In a way reading this book is like allowing someone to
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David Lindelof
Jul 26, 2011 David Lindelof rated it it was amazing
Shelves: ebook
A collection of 30+ essays on various definitions of what constitutes 'Beautiful' code. Some of the essays are outright brilliant; none is mediocre. One of them helped me break through a programming job I was working on.

The book could be going slowly at some points. Some essays are particularly hard to read/understand. But overall I definitely think that this book will make you a better programmer.
Daniel Schulte
Jul 28, 2013 Daniel Schulte rated it liked it
Great idea. Not executed as well as it could have been. The beginning chapters were awesome and memorable (especially the one about quick sort), however the middle chapters were boring and not really all that interesting. Instead of talking about why things were beautiful, they just talked about their code and their design. I really liked the quicksort chapter and the colinear chapter because they walked us through the thoughts of leading developers.
Deryck Hodge
Apr 12, 2009 Deryck Hodge rated it liked it
There are some great essays here and some long and winding, less interesting, essays here. I read them out of order and sporadically and enjoyed the book, but there was a part of me that was disappointed. Perhaps there's no way to avoid too high of expectations with a title like this. But overall, certainly worth a read.
Patrick Boykin
Jan 04, 2008 Patrick Boykin rated it really liked it
The idea of this book is excellent since many programmers need to think more about how to build beautiful (not necessarily clever) code. However, not all of the chapters really strike rise to the standard I expected. Overall, it's a nice book to have and to read, but several of the chapters could have been removed, so read the ones that interest you, skip the ones that don't.
Nicholas
Aug 25, 2007 Nicholas rated it really liked it
I've only read bits and pieces of this, but some of the articles I found TRULY WONDERFUL . I suspect, though, that which articles are "wonderful" will depend very much on each individual reader.

My friend Mark Bernstein will probably write a lengthier review on one of his blogs. I will include a link to it when I run across it.
Connor Stack
Feb 26, 2015 Connor Stack rated it liked it
Shelves: programming
Definitely don't read it in order. I started doing that and got bored. It's much better if you skip around. Some of my favorite chapters:

1. A Regular Expression Matcher
3. The Most Beautiful Code I Never Wrote
18. Python's Dictionary Implementation
28. Beautiful Debugging
29. Treating Code as an Essay
Kevin
Mar 18, 2012 Kevin rated it really liked it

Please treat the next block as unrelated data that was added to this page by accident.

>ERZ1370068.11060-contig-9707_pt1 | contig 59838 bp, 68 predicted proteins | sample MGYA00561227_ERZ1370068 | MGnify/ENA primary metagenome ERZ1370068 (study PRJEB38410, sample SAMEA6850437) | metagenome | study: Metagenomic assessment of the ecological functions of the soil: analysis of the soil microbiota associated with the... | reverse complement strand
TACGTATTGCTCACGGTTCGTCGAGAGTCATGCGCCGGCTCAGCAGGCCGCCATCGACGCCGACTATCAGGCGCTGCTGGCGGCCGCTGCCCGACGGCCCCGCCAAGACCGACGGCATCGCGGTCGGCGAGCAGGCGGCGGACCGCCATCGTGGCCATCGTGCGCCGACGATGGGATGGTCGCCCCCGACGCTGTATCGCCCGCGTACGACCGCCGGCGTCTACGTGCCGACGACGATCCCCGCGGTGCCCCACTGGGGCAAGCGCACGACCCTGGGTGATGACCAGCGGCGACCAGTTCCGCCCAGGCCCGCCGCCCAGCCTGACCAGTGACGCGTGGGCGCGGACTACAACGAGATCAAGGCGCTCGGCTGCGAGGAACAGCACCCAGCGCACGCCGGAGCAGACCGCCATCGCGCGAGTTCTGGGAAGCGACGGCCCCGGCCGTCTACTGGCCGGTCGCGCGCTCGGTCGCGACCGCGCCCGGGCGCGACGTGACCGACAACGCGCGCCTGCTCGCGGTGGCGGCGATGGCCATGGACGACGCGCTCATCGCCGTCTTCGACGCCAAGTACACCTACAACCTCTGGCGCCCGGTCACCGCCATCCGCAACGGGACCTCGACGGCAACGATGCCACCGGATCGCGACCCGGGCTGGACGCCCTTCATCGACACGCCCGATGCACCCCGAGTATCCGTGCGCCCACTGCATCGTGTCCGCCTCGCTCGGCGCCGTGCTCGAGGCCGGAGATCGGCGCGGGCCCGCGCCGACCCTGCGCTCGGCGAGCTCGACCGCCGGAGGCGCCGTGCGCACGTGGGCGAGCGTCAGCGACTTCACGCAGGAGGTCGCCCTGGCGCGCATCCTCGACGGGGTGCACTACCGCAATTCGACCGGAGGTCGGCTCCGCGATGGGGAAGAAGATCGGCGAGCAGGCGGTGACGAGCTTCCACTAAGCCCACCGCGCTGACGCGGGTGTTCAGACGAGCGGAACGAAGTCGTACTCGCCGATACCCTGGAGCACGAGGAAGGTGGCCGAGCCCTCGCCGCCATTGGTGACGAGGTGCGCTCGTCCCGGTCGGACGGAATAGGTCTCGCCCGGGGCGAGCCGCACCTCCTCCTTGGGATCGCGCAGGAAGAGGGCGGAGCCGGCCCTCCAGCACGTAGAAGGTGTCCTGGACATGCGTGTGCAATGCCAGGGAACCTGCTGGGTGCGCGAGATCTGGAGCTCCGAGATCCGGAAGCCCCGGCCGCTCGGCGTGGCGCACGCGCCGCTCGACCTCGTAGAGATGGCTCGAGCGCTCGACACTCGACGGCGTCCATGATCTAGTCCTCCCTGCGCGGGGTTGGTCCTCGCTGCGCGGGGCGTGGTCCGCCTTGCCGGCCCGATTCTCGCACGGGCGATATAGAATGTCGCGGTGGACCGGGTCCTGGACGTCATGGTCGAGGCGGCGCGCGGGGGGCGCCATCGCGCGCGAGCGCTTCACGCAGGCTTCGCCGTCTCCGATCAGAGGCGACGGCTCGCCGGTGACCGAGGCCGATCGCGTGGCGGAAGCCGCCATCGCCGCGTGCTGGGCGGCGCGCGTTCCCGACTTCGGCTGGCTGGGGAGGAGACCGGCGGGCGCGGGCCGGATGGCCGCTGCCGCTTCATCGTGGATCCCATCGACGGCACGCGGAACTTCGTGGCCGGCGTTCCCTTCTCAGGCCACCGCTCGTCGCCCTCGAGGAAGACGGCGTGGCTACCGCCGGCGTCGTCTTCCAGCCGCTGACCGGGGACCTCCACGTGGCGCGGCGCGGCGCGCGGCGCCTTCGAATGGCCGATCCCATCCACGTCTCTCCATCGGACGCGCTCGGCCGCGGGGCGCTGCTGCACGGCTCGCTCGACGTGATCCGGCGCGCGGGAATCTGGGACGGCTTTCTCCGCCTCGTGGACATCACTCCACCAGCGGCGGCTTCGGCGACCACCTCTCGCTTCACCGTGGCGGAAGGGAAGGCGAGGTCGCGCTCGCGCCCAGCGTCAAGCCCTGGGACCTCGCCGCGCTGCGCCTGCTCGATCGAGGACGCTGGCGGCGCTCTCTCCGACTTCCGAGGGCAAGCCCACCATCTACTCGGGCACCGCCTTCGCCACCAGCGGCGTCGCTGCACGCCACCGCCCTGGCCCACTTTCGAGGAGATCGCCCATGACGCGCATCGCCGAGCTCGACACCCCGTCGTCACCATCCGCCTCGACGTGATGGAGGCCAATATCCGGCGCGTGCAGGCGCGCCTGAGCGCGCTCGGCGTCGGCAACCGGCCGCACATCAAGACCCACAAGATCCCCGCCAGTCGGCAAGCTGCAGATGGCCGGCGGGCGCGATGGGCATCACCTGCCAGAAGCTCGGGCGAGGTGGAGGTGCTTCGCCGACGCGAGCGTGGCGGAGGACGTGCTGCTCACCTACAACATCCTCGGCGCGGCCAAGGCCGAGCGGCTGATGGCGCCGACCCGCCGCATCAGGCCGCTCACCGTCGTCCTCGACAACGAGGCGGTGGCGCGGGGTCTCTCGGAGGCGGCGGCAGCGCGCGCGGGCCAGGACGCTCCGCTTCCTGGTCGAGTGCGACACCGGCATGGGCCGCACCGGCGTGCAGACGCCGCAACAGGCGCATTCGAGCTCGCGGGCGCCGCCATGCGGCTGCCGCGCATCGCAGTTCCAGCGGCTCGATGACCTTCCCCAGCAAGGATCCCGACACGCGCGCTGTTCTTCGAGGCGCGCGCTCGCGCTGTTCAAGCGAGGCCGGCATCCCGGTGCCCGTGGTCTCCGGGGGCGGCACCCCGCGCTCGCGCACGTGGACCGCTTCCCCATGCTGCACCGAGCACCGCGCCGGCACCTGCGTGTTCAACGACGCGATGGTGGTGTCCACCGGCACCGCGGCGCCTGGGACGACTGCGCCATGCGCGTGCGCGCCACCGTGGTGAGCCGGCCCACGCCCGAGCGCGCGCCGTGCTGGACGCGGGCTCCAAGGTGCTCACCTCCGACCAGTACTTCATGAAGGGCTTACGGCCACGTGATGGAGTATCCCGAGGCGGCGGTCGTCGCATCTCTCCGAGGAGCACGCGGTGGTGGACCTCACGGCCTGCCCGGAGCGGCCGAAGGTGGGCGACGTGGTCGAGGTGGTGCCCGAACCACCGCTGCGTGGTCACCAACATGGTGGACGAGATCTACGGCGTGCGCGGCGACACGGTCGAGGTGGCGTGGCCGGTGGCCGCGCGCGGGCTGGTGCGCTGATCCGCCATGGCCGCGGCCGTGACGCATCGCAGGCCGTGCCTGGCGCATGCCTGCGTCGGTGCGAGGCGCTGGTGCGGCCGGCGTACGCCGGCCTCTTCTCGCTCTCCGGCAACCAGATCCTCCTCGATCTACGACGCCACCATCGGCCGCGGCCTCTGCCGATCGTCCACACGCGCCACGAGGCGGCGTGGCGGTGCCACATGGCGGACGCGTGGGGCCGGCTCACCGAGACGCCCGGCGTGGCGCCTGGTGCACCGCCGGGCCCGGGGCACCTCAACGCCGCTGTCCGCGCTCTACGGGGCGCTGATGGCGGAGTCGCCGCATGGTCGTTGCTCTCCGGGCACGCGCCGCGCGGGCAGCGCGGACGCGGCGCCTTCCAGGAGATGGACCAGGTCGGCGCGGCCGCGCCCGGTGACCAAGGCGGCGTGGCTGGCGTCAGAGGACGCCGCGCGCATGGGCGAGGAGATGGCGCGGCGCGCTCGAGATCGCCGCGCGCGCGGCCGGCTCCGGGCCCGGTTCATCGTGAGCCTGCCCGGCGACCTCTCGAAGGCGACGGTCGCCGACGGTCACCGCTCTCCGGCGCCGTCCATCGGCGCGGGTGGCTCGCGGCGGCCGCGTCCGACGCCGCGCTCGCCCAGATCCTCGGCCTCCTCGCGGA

Shelves: computer
Definitely interesting to read about the different approaches great programmers have taken in solving interesting and difficult problems.

There were a few chapters that seemed to drag on with pages of PERL and Unix 'C' code; however, the regular expression matcher, computational geometry and JS parsing chapters are worth the price alone.
Valentyn Danylchuk
Jun 02, 2014 Valentyn Danylchuk rated it liked it
Shelves: software, non-fiction
Nice bird's-eye view of some cool software people are writing, and some common advice for writing clear, maintainable code. Not very original or deep for learning something new, but interesting and inspiring.
Tamara Temple
Sep 13, 2013 Tamara Temple rated it it was amazing
Shelves: technical
I really fell in love with this book. Well presented, with many perspectives on what beautiful code is, and many helpful ideas on becoming a top craftsperson in software development.

"Correct. Pretty. Fast."
Alpha
Jan 12, 2009 Alpha rated it really liked it
Shelves: 2009
Not as good as I had hoped, although there are a few gems between the covers. There's a lot of actual code in this book though, so be prepared to do some serious reading and thinking should you pick it up. Overall, it was fun to read, but I'm not sure how much I took away.
Alex
Jul 06, 2012 Alex rated it it was ok
I didn't quite like it. It's fun to read things related to people you've worked with, but most examples are labored, longish and really not that beautiful. A few of them are worth reading on their own, but they don't justify buying the book, I my opinion.
James
Dec 14, 2009 James rated it really liked it
I've read a few chapters from this book so far (not sequentially) and found them to be quick and interesting analyses of how programmers tackle and resolve some pretty complex problems. Definitely not for the average reader but you probably know if this is the kind of book you'll enjoy.